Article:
Time to Capture the Momentum – Drivers and Effects of Swedish Companies' Establishment of R&D in India

Under hösten 2012 utförde Rasmus Jönsson och Kajsa Olofsson från Linköpings universitet sitt examensarbete vid Tillväxtanalys kontor i New Delhi och inom ramen för myndighetens uppdrag kring Globala värdekedjor.

The globalisation of markets paired with mature home markets have a great impact on the case companies’ decision to expand their R&D to new and faster growing markets such as India, to keep a forward going momentum and further the expansion of the company. As the companies grow internationally they also need more R&D staff to keep their technological edge and also to be able to find and answer to the local demand. The fairly large increase of employed workforce is hard to facilitate by the number of viable personnel available in the home market and is more easily carried out in countries with a higher amount of engineers.

Cost benefits are deemed a major factor for general expansion of jobs to lower cost countries, but when it comes to high value functions like R&D the cost factor’s importance decrease and is replaced by the need for skilled labour and knowledge resources that can, and will cost more as long as the resulting outcomes provide high quality. This is the case with India, where well educated labour like engineers exist in abundance and is, generally  cheaper than in the western world. The Indian market is deemed very important both now and in the future, so R&D departments are set up in India to gain access to the domestic market. As the Indian culture and market climate is so different from the home conditions there is also a need for local R&D and access to local market knowledge to be able to properly utilize this market’s potential. The country specific business conditions are seen as mostly favourable in India and the regional Indian  authorities are actively trying to get foreign companies to India by offering attractive business conditions.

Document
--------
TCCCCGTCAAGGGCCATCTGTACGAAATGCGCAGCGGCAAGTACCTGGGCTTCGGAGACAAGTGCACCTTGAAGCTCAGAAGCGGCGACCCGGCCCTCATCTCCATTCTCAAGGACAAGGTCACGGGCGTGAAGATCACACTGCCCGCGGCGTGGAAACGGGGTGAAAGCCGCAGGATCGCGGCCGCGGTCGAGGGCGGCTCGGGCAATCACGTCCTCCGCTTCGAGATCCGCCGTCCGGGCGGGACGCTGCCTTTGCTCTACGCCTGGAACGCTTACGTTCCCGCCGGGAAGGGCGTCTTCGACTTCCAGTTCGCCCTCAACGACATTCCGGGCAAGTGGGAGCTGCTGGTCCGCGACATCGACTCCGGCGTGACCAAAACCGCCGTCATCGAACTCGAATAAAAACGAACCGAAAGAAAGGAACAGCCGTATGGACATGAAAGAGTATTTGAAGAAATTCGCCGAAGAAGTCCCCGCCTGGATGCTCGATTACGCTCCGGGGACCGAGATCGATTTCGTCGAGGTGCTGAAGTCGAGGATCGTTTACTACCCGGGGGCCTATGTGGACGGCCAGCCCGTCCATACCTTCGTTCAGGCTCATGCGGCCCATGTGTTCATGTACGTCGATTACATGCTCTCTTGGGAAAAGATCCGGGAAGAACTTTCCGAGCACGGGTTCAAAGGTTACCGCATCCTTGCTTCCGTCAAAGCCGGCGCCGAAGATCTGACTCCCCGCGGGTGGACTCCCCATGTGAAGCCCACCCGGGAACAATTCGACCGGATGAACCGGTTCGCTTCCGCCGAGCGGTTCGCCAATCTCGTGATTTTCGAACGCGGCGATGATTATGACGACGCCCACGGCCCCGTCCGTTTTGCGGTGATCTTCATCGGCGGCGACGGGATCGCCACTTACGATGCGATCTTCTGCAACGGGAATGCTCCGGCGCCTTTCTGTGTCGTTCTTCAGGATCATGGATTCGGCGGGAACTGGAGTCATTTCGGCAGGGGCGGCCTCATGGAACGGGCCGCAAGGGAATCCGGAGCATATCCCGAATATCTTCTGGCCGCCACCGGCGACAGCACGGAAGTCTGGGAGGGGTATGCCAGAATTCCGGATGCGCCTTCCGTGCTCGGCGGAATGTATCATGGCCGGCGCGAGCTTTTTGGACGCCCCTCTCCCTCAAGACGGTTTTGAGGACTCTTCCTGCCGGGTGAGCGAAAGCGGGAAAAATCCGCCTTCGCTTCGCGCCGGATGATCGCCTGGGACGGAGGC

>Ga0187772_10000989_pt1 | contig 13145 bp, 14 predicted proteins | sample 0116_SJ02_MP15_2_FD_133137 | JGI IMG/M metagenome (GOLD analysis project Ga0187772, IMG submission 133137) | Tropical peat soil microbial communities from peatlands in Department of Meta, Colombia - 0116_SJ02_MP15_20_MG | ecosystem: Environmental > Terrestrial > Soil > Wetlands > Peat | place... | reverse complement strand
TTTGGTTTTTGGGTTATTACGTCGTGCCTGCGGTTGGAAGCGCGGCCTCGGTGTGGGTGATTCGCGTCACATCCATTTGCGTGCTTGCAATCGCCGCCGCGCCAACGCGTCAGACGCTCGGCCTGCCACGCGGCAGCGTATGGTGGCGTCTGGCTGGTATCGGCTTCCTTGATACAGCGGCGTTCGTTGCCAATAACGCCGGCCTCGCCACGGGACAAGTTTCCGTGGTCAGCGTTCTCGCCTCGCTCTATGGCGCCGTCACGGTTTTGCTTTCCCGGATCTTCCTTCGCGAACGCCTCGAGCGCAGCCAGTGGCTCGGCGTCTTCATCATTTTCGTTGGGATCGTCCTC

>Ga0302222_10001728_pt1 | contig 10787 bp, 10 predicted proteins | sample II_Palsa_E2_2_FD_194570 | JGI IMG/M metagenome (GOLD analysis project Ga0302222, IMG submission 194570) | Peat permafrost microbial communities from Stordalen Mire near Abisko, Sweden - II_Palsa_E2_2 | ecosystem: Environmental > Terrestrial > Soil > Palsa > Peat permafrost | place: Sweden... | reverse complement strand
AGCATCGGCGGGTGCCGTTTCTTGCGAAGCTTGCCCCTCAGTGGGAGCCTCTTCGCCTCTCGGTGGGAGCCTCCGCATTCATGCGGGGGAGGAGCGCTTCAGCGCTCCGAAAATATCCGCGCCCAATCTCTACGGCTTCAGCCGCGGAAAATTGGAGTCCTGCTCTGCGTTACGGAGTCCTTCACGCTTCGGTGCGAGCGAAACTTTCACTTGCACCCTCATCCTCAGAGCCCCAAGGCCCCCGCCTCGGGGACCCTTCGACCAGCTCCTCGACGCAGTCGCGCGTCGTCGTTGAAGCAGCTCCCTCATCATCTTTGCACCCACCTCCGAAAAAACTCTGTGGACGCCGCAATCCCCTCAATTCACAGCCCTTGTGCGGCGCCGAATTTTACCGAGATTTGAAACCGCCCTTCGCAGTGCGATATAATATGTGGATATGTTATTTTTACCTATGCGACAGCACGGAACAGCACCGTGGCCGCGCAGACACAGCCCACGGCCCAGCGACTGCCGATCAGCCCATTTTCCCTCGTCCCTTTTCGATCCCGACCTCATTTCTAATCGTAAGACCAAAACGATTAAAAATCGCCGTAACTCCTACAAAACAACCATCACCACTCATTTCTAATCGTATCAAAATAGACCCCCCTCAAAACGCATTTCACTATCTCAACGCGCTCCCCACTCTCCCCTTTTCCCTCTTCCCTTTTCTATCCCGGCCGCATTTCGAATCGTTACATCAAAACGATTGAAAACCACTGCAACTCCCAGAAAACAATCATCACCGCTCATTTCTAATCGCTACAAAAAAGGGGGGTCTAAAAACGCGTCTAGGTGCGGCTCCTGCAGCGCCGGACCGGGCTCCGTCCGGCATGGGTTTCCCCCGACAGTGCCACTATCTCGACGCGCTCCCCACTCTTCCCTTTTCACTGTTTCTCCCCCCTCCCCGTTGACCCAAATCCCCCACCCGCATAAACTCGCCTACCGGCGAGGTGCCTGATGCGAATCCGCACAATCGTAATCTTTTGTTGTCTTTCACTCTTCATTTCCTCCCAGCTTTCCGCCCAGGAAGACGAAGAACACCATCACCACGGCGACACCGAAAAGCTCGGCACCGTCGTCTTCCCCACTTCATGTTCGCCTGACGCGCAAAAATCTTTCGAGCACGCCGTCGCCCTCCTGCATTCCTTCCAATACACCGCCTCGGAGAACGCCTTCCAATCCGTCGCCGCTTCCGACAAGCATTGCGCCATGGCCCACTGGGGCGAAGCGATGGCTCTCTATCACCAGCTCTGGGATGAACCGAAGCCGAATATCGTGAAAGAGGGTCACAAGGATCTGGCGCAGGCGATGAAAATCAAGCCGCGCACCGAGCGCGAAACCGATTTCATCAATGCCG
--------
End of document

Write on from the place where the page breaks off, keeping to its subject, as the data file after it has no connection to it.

The Indian R&D is of an increasing importance for Swedish companies, even if it’s still on a smaller scale compared to the work being done in more mature markets. Research is generally kept close to the headquarters while development activities tend to be more scattered and both case companies have large scale development activities in India. The future is predicted to be much more global and decentralized for large companies, even on a management level. While strategic hubs will be maintained in countries of origin there are plans to decentralize strategic operations like R&D to better utilize the different knowledge bases around the world. The usage of IT-systems decreases the relevance of geographical localisation of R&D worldwide - another factor that facilitates a decentralized workspace. Important to have in mind is that an expansion or R&D in India does not automatically mean a reduction of these activities in Sweden, a country that after all is quite well prepared to face the new challenges the future will bring.

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